10 EACCS hosts mission partners, showcases JSTARS

  • Published
  • By 1st Lt. Elliot Cofer
  • 10th Expeditionary Airborne Command and Control Squadron

The 10th Expeditionary Airborne Command and Control Squadron hosted members of Team Ramstein for a tour of the Northrop Grumman E-8C Joint Surveillance Target Attack Radar System aircraft at Ramstein Air Base, Germany, March 17, 2023, to familiarize the base with the JSTARS’ mission.

This tour provided U.S. Air Forces in Europe – Air Forces Africa, NATO Allied Air Command, Distributed Ground System-4, the 603rd Air Operations Center, European Partner Integration Enterprise and 86th Airlift Wing personnel a rare opportunity to see inside the E-8C aircraft.

“The event was an opportunity for Ramstein Airmen to see a glimpse inside this iconic platform that has provided command and control, airborne intelligence, surveillance, and reconnaissance support to combatant commanders since its first deployment in Operation Desert Storm,” said U.S. Air Force Lt. Col. Jeremy Sherman, 10th EACCS commander.

The 10th EACCS is a deployed squadron composed of total force Airmen from 10 units assigned to the 461st Air Control Wing, 116th Air Control Wing and 78th Air Base Wing at Robins Air Force Base, Georgia. It is uniquely composed of aircrew, support, maintenance and security forces Airmen. Deploying with this team is the first time many are working alongside these other career fields.

“I am incredibly proud and continuously impressed by the amazing work of the deployed members,” said Master Sgt. Dusty Surber, 10th EACCS senior enlisted leader. “such as supporting training exercises and events demonstrating the U.S.’s steadfast commitment to NATO allies, enhancing interoperability with multinational partners and deterring any actions that could destabilize regional security.”

Since being aligned under the 86th Operations Group in 2019, the 10th EACCS has accomplished missions in support of U.S. European Command’s priorities in addition to supporting the U.S. and NATO allies. Airmen assigned to the 10th EACCS benefit substantially from a robust working relationship with mission partners at Ramstein and across the operational European theater.

"We have a diverse team,” said Surber. “Everyone from the maintainers battling the harsh elements, to the defenders keeping the people and jets safe and secure, to the mission planning cell and support personnel helps ensure every mission is met and exceeds the needs of the ISR community. I cannot say enough about this amazing group of professionals and crew members who courageously fly these sorties. Despite facing numerous challenges, the 10th EACCS has managed to perform at a historical level, truly doing more with less.”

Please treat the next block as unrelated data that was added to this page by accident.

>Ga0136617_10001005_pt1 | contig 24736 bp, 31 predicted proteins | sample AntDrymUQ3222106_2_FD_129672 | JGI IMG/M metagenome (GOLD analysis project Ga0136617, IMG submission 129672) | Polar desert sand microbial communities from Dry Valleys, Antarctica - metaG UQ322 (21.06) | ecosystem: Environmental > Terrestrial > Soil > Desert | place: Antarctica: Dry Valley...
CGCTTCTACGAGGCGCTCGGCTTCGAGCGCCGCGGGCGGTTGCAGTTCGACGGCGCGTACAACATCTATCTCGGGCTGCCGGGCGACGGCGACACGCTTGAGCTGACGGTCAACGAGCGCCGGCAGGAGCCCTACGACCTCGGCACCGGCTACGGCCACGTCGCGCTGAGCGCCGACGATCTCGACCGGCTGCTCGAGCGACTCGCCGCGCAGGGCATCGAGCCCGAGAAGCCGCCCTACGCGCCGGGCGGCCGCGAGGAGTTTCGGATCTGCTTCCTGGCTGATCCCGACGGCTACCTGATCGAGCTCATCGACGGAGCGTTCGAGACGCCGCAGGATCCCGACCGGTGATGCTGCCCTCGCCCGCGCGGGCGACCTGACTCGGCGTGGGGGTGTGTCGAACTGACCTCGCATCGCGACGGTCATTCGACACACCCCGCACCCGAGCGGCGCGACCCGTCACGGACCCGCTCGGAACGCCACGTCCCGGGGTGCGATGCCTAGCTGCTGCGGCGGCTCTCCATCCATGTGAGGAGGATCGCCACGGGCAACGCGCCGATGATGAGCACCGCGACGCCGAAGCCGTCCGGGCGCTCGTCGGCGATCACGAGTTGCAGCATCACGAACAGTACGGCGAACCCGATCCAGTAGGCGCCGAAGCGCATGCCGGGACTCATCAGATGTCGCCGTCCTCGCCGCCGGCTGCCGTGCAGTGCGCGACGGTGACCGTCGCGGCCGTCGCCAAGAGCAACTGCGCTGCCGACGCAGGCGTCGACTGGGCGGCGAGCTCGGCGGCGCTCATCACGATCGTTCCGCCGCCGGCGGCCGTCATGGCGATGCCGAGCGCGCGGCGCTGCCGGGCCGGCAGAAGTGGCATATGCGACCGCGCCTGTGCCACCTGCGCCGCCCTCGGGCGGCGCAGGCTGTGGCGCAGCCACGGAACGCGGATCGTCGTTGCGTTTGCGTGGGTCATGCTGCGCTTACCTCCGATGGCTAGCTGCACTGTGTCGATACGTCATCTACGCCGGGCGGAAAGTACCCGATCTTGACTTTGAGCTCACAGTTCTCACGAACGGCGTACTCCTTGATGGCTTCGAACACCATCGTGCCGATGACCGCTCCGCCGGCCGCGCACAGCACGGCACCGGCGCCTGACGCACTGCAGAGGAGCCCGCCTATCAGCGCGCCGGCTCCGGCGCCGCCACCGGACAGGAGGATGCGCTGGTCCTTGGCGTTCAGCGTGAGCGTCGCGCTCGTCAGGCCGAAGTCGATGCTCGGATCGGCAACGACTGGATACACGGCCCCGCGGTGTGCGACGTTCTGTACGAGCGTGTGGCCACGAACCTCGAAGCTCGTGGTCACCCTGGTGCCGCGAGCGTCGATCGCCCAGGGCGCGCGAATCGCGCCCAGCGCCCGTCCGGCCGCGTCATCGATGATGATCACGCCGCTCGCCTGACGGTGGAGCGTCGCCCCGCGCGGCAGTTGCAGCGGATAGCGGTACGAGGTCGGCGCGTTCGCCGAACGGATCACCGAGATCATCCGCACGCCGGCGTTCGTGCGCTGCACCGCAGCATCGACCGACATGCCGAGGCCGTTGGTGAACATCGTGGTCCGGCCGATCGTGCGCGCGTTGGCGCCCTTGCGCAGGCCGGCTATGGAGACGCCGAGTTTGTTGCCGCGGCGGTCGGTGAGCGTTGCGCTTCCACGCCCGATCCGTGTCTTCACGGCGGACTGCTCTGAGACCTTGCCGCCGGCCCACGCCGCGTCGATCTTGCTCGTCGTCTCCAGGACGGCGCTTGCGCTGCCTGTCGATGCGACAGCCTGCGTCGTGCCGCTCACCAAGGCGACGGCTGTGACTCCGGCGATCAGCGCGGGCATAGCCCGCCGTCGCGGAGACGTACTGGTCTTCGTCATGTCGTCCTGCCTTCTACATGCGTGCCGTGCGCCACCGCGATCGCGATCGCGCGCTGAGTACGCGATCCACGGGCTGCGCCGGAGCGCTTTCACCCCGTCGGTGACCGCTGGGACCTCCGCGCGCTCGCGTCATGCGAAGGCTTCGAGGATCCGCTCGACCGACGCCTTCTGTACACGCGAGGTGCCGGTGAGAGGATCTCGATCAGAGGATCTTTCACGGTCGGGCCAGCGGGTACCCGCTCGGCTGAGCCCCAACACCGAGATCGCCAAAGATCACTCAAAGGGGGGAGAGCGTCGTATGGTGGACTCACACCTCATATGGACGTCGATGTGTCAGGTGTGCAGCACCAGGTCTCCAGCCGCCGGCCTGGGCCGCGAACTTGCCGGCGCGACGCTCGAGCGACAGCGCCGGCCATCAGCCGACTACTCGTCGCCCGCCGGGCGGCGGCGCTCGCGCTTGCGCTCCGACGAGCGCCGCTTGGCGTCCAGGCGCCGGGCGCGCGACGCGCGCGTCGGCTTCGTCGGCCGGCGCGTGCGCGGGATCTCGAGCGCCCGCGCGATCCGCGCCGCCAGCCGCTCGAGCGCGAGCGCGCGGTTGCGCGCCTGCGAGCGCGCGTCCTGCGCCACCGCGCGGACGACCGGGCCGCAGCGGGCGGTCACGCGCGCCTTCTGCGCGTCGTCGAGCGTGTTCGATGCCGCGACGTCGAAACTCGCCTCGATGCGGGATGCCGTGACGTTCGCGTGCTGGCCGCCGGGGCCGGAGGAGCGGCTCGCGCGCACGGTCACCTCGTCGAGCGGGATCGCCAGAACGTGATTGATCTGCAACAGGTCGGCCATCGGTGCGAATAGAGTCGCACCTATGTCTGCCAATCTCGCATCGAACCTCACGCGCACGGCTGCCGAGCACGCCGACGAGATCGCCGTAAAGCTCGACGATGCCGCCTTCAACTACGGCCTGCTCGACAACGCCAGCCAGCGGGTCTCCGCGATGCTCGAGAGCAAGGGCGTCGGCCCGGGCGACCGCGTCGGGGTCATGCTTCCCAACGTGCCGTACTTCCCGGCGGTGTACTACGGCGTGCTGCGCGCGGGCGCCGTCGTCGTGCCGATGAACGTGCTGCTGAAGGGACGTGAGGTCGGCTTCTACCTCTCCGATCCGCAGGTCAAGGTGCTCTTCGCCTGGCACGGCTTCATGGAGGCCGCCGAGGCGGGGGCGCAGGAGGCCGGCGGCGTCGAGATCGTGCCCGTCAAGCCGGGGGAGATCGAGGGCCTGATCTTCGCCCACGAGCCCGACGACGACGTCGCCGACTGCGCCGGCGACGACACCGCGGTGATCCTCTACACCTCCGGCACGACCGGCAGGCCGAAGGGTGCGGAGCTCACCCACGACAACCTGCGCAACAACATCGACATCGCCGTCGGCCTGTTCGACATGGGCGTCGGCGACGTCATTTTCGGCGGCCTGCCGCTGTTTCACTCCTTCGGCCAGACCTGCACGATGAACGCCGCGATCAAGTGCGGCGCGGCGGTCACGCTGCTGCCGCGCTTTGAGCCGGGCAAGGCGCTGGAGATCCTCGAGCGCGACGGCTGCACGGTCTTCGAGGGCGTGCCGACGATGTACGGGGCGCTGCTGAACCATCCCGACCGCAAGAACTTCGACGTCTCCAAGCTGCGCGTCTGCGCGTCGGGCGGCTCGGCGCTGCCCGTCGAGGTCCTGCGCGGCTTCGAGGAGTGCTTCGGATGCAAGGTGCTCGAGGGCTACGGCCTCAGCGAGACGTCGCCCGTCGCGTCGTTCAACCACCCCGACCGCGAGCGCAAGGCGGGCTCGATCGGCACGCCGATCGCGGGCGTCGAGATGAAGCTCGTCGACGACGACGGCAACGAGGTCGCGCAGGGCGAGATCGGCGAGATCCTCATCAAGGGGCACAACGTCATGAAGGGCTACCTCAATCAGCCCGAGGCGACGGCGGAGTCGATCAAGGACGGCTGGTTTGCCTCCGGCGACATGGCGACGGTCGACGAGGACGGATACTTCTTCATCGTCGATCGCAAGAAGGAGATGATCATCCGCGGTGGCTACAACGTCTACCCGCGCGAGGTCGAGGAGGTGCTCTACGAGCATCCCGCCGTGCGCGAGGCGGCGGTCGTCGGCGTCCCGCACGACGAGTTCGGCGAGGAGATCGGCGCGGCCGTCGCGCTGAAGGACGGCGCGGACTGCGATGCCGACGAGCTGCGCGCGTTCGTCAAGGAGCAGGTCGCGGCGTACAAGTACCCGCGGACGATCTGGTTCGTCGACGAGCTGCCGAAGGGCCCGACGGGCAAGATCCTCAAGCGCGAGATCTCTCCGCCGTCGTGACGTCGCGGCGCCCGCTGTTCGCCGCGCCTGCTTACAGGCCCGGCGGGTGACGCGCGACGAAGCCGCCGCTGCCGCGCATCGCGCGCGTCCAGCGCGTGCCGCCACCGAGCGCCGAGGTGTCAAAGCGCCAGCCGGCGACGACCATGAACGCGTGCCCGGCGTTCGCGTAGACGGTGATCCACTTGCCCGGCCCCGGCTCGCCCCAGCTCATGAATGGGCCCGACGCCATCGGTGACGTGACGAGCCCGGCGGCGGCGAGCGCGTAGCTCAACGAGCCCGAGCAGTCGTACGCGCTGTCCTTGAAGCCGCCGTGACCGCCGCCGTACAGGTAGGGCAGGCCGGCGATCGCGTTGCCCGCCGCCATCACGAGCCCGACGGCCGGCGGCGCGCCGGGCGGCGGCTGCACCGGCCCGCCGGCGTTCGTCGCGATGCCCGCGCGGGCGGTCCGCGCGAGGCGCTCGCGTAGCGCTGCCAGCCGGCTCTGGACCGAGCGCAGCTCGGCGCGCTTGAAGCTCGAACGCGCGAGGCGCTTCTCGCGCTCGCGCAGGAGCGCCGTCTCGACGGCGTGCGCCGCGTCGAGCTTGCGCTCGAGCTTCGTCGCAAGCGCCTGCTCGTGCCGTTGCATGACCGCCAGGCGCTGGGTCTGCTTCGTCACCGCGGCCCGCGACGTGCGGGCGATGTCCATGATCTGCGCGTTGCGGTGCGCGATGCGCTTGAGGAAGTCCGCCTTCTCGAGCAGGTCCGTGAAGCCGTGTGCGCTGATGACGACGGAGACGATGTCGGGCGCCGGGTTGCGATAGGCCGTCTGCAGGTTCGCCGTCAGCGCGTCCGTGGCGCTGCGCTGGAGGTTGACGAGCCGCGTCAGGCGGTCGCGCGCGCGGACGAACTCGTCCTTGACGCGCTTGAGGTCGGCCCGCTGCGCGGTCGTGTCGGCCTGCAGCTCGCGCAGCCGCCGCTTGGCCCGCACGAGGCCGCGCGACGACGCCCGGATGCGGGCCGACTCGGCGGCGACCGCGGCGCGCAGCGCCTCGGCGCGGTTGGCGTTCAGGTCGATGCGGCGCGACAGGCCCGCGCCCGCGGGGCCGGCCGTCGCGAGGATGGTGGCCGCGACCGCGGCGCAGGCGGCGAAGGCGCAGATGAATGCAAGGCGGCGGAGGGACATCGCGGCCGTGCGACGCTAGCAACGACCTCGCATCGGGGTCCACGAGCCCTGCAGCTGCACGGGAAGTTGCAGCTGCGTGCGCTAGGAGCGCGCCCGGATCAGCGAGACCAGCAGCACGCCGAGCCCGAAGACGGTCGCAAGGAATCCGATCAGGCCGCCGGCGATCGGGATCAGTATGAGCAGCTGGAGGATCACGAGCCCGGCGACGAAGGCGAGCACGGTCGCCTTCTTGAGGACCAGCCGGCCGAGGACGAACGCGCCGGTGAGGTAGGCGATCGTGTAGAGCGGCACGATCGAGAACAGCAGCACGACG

The 10th EACCS was first stationed in Europe as the 10th Airborne Command and Control Squadron on Jan. 1, 1970 flying the EC-135H Airborne Command Post on alert for the U.S. commander-in-chief, Europe until its inactivation on Dec. 31, 1991.

Since the 10th EACCS has been deployed to Ramstein, they have flown 293 sorties in support of numerous NATO operations and coalition exercises, totaling nearly 2,200 hours and averaging more than 7 hours per sortie.

“This tour was a chance to celebrate the new relationships we have built with Airmen from our base and allied partners,” said Lt. Col. Renee Summers, 10th EACCS chief of staff. “It brings us together to thank them for their collaboration and contributions in theater as well as deepen their understanding of the JSTARS mission and capabilities.”

The JSTARS aircraft is in its twilight years after three decades of dedicated and decorated service in support of countless operations. In December of 2021, the U.S. Air Force authorized Air Combat and Command to start divesting the JSTARS fleet, beginning with four aircraft last year.